Beyond ‘Smart Cities’ theme workshop and funding call

Date: Thursday 20th June 2019, 10.00–16.00
Location: Royal Society of Edinburgh
Organisers: Matthew Chalmers (University of Glasgow), Nora Ni Loideain (Director and Lecturer in Law, Information Law & Policy Centre, Institute of Advanced Legal Studies),  Dan Hill (Director of Strategic Design at Vinnova, Visiting Prof at Bartlett IIPP, and Adjunct Prof at RMIT, Mayor of London’s Design Advocate)

Aim of the workshop: We wish to build connections between people from academia, industry and the third sector, and develop research issues within the framework of Human-Data Interactionwhich involves three tenets: legibility, agency and negotiability. (For an introduction to HDI, see https://hdi-network.org/intro_to_hdi/.) This will help us define the goals for a call for funded projects. We aim for a group of projects to cover theoretical, technical and practice-based work. We do not want this to be (only) a theoretical talking shop, but rather a practical engagement with all levels of system design. Therefore we welcome those who are engaged in systems design, and/or machine learning, as well as those from other areas.

Is the future city’ a thing of the past? As a research concept, is this topic already dying? Is it repeating the disasters of the bulldozing, motorwaybuilding 60s and 70s, in digital formToo often, it has involved a centralised approach to data, emphasising institutional efficiency and profiling via personal data. This has led to concerns about the black box’ society, the dominance of existing authority, a stifling of innovation and conviviality, and citizens’ loss of control over data describing them. Such projects are often top-down, concerned with making city services such as policing, traffic control and refuse collection more efficient, but with little choice, agency or negotiability for the individual citizen. City and civic digital services grind on in the background, often ignored by citizens who prefer to use individualistic commercial apps and servicesprovided by a small number of multinationals. Stark exceptions occur when civic services are only available digitally, and then issues of social inclusion rear their head. For example, roughly 10% of adults in the city of Glasgow cannot use an alphanumeric keyboard, let alone a web-based service for benefitsas the film I, Daniel Blake evoked eloquently. We also note that the topic of smart cities is (of course) biased towards metropolitan life; it tends to ignore extension of its ideas to suit rural areas, and the interdependence of urban and rural, to its own detriment.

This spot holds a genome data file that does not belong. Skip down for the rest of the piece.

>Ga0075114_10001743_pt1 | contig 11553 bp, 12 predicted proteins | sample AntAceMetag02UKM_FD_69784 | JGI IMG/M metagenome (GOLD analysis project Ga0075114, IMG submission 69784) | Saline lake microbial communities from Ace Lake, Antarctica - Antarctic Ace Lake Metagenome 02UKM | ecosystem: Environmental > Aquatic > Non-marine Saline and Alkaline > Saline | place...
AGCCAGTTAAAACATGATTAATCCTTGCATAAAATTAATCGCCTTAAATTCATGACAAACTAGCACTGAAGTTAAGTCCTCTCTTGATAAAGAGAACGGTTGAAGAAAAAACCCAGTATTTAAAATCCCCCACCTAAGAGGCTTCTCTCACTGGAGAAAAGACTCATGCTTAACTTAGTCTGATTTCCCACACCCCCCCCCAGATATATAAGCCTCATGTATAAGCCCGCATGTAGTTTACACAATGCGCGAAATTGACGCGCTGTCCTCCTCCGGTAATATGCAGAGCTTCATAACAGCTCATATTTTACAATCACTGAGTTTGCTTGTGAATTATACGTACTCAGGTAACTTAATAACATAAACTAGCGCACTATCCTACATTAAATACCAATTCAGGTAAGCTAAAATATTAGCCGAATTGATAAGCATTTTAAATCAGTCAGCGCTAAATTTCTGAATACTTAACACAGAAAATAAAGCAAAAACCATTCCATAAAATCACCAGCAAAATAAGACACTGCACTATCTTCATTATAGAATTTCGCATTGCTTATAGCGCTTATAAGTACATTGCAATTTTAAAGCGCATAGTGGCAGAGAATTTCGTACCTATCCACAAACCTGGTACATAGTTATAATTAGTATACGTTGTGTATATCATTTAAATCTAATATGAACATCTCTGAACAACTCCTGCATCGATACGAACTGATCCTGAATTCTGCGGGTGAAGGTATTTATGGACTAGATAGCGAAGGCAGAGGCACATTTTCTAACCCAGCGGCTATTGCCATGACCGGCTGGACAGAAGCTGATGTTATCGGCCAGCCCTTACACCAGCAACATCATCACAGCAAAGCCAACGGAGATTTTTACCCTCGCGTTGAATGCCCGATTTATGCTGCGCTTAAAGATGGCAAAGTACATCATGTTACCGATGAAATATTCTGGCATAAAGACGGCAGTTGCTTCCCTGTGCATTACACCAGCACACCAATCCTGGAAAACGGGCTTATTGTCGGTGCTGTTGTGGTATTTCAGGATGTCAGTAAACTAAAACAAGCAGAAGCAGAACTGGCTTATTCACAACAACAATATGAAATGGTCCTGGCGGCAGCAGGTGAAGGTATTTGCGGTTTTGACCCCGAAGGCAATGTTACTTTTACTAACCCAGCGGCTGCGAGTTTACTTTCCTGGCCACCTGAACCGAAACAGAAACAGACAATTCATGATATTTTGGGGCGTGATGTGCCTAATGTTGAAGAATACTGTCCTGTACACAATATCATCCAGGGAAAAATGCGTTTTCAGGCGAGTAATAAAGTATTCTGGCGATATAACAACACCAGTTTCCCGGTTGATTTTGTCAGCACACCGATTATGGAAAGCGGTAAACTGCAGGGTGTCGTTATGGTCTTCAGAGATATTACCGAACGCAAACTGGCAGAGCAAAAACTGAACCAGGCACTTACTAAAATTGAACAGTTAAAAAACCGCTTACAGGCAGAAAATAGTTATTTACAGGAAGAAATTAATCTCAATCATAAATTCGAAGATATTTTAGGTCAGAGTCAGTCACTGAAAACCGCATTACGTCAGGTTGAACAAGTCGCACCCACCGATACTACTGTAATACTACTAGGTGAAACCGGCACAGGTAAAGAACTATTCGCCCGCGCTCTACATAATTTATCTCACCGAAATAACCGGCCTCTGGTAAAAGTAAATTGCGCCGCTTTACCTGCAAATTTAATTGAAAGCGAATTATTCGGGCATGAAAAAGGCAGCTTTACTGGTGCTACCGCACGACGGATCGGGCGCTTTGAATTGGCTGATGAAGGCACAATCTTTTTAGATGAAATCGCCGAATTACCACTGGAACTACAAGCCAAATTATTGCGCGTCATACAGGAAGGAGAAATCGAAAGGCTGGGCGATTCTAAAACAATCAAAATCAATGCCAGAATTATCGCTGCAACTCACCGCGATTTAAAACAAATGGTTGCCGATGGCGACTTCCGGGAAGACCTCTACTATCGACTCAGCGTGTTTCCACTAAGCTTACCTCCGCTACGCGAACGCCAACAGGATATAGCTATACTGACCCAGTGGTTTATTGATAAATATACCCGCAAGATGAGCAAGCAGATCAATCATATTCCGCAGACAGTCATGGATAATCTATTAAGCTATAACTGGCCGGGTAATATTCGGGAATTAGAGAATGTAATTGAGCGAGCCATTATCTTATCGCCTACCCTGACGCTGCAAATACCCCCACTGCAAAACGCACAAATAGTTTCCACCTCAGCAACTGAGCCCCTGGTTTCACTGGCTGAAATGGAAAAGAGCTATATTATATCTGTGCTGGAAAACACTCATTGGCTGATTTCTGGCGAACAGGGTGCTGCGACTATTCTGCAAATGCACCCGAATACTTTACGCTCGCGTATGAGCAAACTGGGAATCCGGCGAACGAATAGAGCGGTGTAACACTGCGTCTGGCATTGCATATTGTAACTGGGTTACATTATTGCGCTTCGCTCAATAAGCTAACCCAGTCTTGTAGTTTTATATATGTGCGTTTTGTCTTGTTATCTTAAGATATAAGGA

We therefore seek new approaches—especially those that can drive new forms of analytics and system design—to a rising tide of new infrastructures, services and applications. These will, in turn, involve new institutional forms and new forms of citizenship, and gives rise to questions such as:

  • Which data and services should we trust, choose or combine?
  • What civic institutions or traditions can be used to inspire better (instead of merely novel) forms of digital activity?
  • What control over personal data should one retain, and what should one cede to community, city, government, or commercial players?
  • What becomes of ‘local’ civic technologies when there are global commercial services available?
  • How do law, policy and ethics allow us to better support the transformation of cities via AI, Machine Learning, and similar technologies?

We will use a far-reaching and inclusive approach: requiring that project proposals are assessed not only on technical goals and HDI relevance, but on factors such as their ethical and/or social impact, and their strategy for sustainability beyond the term of the NetworkPlus. To allow applicants flexibility of scope, we will offer three levels of funding: £50k, £10k and £2.5k. In order to stimulate genuine co-production, we will work with public and third sector partners directly, to shape theme goals, project topics, and problem/benefit statements, actively matching them to people from other sectors. 

We encourage projects that make use of the University of Edinburghs IoT Testbed (http://iot.ed.ac.uk), which has offered technological resources to projects within this call. (Briefly: a LoRaWAN testbed, and a real-time data visualisation and analytics platform for sensor data from that testbed.) Also, we note the technical resources offered by IBM to HDI network projects, giving access to and no-charge use of IBM Cloud software products under the terms of IBMs Academic Initiative. 

Apply to attend: If you’d like to attend, or have any questions, please contact us by email at (hdi-network {at} glasgow.ac.uk), setting out why you would like to attend the workshop, and what you might bring to it. Places are limited, and will be selected to encourage diversity and sectoral spread. Attendance is free, and lunch is provided.

We look forward to hearing from you!

The HDI team